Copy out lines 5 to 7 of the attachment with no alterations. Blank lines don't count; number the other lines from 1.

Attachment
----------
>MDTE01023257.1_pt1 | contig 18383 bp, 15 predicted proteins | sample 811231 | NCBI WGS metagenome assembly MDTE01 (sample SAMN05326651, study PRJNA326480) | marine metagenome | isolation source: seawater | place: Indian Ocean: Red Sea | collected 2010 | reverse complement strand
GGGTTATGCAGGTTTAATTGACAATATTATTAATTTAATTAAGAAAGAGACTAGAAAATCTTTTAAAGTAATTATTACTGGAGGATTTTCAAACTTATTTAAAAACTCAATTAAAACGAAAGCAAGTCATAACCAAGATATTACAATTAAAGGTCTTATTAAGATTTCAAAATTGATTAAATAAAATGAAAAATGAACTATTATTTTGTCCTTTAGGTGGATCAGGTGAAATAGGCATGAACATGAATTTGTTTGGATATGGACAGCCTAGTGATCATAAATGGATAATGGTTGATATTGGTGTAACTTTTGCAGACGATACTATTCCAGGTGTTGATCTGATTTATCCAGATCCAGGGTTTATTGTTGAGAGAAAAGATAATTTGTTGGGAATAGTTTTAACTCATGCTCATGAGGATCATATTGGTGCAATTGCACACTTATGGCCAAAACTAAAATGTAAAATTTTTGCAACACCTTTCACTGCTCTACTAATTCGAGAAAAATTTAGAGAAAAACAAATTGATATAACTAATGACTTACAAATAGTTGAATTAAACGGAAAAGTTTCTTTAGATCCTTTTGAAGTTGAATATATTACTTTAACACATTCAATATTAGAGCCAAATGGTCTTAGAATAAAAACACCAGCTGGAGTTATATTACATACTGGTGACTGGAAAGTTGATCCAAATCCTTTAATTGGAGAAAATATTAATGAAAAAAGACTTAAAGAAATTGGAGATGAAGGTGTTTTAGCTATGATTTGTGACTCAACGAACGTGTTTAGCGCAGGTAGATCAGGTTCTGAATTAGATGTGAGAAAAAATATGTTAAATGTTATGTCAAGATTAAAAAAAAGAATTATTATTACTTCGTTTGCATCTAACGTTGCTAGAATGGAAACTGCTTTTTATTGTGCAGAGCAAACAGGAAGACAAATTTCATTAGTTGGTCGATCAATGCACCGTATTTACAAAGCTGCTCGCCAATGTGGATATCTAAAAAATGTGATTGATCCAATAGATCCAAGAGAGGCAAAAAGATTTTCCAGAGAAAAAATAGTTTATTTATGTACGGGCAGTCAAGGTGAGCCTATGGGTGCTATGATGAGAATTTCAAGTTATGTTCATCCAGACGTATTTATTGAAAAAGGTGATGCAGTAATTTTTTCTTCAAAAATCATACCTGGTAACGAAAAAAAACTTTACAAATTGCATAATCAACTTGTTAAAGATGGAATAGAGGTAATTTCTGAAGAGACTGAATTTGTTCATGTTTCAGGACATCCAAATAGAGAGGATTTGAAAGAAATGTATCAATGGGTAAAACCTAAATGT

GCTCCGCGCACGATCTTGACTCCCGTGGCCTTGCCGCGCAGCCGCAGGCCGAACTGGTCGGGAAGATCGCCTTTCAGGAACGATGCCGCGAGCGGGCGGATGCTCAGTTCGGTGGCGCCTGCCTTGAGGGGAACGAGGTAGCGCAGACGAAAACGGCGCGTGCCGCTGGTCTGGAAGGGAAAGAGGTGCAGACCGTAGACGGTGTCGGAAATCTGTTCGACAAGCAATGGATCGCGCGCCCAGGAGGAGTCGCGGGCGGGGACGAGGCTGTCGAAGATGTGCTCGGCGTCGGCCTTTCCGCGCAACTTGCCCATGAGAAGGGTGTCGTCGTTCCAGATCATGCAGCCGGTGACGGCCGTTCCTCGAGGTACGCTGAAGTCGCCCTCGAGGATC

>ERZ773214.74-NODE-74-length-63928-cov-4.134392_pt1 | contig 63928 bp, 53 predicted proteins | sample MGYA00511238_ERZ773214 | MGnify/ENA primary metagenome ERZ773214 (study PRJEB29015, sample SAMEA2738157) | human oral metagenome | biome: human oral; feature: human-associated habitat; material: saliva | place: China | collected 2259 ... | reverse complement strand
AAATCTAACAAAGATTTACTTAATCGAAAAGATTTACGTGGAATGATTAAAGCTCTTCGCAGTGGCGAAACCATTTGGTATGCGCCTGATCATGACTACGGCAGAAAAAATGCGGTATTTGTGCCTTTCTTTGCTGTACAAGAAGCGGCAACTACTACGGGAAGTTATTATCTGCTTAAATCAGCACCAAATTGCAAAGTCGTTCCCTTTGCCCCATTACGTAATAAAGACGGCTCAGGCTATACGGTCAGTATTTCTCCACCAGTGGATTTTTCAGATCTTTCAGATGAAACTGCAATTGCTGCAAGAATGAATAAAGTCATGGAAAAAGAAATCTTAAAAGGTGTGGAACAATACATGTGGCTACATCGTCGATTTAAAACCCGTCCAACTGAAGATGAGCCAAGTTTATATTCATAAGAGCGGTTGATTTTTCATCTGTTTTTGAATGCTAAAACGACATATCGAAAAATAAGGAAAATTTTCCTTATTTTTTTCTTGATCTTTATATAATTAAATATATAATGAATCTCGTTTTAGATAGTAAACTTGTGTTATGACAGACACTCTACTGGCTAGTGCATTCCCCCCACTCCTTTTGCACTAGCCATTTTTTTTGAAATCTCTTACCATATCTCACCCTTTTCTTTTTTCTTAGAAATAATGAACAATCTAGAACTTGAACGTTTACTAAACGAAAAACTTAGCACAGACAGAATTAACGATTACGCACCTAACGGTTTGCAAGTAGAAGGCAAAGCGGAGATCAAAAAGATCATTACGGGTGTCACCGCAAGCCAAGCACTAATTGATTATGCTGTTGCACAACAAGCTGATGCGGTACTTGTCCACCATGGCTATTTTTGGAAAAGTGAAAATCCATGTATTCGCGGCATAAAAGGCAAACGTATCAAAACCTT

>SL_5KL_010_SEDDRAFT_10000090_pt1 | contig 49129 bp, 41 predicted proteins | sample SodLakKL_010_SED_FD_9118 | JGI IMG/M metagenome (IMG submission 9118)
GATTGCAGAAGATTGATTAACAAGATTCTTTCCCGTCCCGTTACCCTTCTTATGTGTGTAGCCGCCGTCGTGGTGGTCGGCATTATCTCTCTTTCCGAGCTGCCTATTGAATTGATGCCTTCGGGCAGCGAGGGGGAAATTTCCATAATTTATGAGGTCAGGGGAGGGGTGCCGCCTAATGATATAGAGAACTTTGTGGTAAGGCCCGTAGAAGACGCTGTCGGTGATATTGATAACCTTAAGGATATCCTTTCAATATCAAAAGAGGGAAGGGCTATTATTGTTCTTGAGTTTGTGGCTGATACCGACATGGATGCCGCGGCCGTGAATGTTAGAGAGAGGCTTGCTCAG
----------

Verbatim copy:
AAATCTAACAAAGATTTACTTAATCGAAAAGATTTACGTGGAATGATTAAAGCTCTTCGCAGTGGCGAAACCATTTGGTATGCGCCTGATCATGACTACGGCAGAAAAAATGCGGTATTTGTGCCTTTCTTTGCTGTACAAGAAGCGGCAACTACTACGGGAAGTTATTATCTGCTTAAATCAGCACCAAATTGCAAAGTCGTTCCCTTTGCCCCATTACGTAATAAAGACGGCTCAGGCTATACGGTCAGTATTTCTCCACCAGTGGATTTTTCAGATCTTTCAGATGAAACTGCAATTGCTGCAAGAATGAATAAAGTCATGGAAAAAGAAATCTTAAAAGGTGTGGAACAATACATGTGGCTACATCGTCGATTTAAAACCCGTCCAACTGAAGATGAGCCAAGTTTATATTCATAAGAGCGGTTGATTTTTCATCTGTTTTTGAATGCTAAAACGACATATCGAAAAATAAGGAAAATTTTCCTTATTTTTTTCTTGATCTTTATATAATTAAATATATAATGAATCTCGTTTTAGATAGTAAACTTGTGTTATGACAGACACTCTACTGGCTAGTGCATTCCCCCCACTCCTTTTGCACTAGCCATTTTTTTTGAAATCTCTTACCATATCTCACCCTTTTCTTTTTTCTTAGAAATAATGAACAATCTAGAACTTGAACGTTTACTAAACGAAAAACTTAGCACAGACAGAATTAACGATTACGCACCTAACGGTTTGCAAGTAGAAGGCAAAGCGGAGATCAAAAAGATCATTACGGGTGTCACCGCAAGCCAAGCACTAATTGATTATGCTGTTGCACAACAAGCTGATGCGGTACTTGTCCACCATGGCTATTTTTGGAAAAGTGAAAATCCATGTATTCGCGGCATAAAAGGCAAACGTATCAAAACCTT

>SL_5KL_010_SEDDRAFT_10000090_pt1 | contig 49129 bp, 41 predicted proteins | sample SodLakKL_010_SED_FD_9118 | JGI IMG/M metagenome (IMG submission 9118)
GATTGCAGAAGATTGATTAACAAGATTCTTTCCCGTCCCGTTACCCTTCTTATGTGTGTAGCCGCCGTCGTGGTGGTCGGCATTATCTCTCTTTCCGAGCTGCCTATTGAATTGATGCCTTCGGGCAGCGAGGGGGAAATTTCCATAATTTATGAGGTCAGGGGAGGGGTGCCGCCTAATGATATAGAGAACTTTGTGGTAAGGCCCGTAGAAGACGCTGTCGGTGATATTGATAACCTTAAGGATATCCTTTCAATATCAAAAGAGGGAAGGGCTATTATTGTTCTTGAGTTTGTGGCTGATACCGACATGGATGCCGCGGCCGTGAATGTTAGAGAGAGGCTTGCTCAG